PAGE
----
Just how good can a work of pastiche be? How captivating can a novel be that hews tightly to a course that another writer has well and famously charted? On the evidence of this squat, solid volume—published handsomely by a small California-based press, complete with chapter-opening photographs by the author—the answer to that question would seem to be “pretty darn captivating.” The novel, whose archetype is one part Hammett and two parts Chandler, has a narrative verve and a literary polish that similar works of homage often lack. Hero and narrator August Riordan lives and works in the very same locales where Hammett’s Sam Spade (and Hammett himself) lived and worked, and he exhibits a blend of smark-aleck patter and romantic alienation that closely mimics the persona of Chandler’s Philip Marlowe. Like those literary forerunners, moreover, he inhabits a world that plausibly combines sordid realism with the free-floating unreality of a fairy tale. Coggins even uses chess, Marlowe’s favorite pastime, as a central plot device. But the author also uses software piracy, the S&M club scene, and other aspects of late-modern San Francisco to update his familiar story of dangerous women and deceitful men. Most appealingly, he uses the city itself to great effect, moving his sad, jazz-playing knight-errant like a chess piece across the fog-hemmed streets of North Beach, Nob Hill, and the Tenderloin.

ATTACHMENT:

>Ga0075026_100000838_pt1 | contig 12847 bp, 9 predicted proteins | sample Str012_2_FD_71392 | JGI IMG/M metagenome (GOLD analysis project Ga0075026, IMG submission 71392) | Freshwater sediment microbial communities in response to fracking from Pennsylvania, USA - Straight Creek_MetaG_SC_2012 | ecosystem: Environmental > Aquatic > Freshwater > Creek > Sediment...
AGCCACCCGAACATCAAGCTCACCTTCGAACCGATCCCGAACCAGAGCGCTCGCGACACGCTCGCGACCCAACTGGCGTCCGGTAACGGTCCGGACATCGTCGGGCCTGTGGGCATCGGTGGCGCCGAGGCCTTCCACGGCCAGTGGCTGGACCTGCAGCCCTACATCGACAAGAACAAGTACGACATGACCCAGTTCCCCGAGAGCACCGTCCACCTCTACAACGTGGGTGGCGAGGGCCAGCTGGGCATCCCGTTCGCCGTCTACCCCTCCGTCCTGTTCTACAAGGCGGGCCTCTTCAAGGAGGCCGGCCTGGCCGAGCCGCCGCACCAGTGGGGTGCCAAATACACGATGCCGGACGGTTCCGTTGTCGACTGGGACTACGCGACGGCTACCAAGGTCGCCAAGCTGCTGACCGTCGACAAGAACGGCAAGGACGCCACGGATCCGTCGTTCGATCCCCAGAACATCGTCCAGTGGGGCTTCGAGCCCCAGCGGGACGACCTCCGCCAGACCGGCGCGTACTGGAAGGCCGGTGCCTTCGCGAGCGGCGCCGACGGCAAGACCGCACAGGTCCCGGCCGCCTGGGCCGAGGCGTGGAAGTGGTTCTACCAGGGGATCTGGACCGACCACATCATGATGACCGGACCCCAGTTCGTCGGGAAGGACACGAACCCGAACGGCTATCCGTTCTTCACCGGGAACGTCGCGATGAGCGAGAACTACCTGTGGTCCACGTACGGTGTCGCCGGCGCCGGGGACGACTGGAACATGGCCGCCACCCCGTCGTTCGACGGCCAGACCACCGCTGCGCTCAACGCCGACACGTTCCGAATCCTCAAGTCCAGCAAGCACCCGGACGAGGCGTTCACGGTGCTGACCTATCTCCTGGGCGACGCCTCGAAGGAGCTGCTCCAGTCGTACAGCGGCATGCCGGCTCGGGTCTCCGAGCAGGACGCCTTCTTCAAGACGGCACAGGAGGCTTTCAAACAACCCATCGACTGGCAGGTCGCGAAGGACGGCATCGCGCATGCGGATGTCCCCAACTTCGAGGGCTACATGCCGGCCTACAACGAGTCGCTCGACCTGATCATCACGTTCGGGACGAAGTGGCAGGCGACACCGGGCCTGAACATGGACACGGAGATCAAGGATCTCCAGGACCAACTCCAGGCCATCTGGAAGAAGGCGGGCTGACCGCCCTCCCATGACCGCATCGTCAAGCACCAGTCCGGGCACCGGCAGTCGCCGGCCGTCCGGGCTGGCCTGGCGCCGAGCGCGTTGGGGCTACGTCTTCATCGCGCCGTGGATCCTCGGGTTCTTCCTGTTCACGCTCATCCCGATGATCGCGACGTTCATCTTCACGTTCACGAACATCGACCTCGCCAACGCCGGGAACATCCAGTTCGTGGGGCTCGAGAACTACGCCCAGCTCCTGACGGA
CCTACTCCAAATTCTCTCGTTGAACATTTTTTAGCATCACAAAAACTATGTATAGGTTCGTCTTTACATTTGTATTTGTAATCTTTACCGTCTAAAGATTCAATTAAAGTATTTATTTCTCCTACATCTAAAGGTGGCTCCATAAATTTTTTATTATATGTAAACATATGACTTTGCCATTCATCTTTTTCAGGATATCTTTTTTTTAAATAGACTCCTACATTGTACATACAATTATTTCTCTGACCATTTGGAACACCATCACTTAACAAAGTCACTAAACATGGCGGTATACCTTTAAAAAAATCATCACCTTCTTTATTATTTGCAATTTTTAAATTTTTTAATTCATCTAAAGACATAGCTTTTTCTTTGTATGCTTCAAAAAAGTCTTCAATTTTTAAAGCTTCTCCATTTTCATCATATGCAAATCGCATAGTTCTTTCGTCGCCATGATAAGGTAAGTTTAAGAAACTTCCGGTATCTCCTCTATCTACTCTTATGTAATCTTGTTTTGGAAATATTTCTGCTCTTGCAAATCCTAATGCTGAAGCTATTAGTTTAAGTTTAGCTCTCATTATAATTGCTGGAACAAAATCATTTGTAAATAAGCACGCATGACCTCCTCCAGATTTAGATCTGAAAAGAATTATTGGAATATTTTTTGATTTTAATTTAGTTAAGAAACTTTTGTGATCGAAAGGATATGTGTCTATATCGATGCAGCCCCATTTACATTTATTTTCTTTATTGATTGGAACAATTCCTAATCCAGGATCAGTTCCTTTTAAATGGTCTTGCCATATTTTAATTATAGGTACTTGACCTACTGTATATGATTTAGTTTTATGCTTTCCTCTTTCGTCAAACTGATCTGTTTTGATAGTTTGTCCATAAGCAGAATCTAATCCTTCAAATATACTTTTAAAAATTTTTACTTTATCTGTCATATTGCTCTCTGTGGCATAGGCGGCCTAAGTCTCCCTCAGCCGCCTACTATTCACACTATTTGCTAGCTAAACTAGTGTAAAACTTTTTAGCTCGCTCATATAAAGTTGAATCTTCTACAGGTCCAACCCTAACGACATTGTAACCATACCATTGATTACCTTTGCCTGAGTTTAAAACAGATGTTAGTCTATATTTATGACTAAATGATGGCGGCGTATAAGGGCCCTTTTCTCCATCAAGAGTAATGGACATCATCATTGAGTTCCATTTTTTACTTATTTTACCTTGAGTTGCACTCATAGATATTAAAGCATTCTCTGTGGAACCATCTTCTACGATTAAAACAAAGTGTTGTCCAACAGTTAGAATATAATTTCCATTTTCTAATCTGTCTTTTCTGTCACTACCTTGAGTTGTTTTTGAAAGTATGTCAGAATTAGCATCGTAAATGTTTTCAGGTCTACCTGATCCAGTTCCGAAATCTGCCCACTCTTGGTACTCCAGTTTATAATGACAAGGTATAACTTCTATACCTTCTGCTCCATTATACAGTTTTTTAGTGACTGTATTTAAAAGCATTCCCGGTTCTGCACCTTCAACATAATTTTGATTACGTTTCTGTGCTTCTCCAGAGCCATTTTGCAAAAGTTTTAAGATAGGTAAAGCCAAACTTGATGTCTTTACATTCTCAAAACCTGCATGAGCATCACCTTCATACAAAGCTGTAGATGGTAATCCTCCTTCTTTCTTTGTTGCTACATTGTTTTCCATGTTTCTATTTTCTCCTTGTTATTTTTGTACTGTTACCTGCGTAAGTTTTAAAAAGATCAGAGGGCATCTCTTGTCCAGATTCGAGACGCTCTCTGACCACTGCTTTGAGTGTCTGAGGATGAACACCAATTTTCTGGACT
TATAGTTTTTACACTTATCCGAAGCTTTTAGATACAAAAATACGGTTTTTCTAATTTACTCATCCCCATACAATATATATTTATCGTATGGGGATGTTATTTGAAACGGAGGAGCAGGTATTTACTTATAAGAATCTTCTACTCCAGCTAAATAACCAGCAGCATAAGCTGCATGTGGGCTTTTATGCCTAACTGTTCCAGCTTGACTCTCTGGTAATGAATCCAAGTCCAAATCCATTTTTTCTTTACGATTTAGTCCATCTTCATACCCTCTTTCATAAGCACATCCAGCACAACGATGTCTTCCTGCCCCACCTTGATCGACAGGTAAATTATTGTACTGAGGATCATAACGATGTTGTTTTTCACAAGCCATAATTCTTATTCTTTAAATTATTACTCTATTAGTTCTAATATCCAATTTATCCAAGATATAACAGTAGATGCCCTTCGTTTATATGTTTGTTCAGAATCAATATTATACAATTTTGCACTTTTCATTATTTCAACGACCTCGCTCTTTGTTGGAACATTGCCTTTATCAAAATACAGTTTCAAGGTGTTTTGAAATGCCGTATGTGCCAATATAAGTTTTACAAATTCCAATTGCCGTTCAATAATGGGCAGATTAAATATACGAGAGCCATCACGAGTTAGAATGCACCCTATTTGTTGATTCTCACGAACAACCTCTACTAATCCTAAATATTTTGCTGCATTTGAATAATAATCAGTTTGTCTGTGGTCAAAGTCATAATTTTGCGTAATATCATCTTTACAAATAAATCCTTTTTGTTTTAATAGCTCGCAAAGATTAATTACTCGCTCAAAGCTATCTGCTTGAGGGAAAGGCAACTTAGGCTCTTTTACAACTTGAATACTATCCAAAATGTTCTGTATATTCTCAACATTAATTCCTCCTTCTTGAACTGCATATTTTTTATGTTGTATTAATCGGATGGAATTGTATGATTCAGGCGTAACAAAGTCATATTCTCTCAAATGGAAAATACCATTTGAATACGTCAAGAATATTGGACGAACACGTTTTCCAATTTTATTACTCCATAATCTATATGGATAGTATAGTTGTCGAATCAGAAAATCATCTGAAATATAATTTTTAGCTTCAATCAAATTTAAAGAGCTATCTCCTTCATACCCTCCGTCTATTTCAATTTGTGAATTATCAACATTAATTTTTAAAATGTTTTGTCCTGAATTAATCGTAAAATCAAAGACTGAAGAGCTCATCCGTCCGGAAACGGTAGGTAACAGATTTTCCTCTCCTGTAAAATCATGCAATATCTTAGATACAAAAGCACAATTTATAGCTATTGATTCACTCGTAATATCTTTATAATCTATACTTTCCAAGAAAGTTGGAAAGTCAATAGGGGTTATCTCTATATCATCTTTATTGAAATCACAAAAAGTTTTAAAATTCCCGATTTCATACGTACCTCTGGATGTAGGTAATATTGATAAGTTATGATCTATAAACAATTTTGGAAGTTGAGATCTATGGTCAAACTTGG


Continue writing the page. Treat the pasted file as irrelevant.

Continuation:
[ADDENDUM: Just about a month ago, I relocated to the San Francisco Bay Area. Long before moving there, though, I harbored a fascination with that region and especially with the magical city at its center, and therefore I sought out works of detective fiction set in those precincts. To mark this move, I will devote my next several posts here to reviews of novels that fall into that category. Some of these works use their Bay Area setting more effectively or more evocatively than others. On that score, this début effort by Coggins (who also maintains a great blog, where he often writes about mystery-related goings-on in and around San Francisco) hits “the top of the mark,” so to speak.]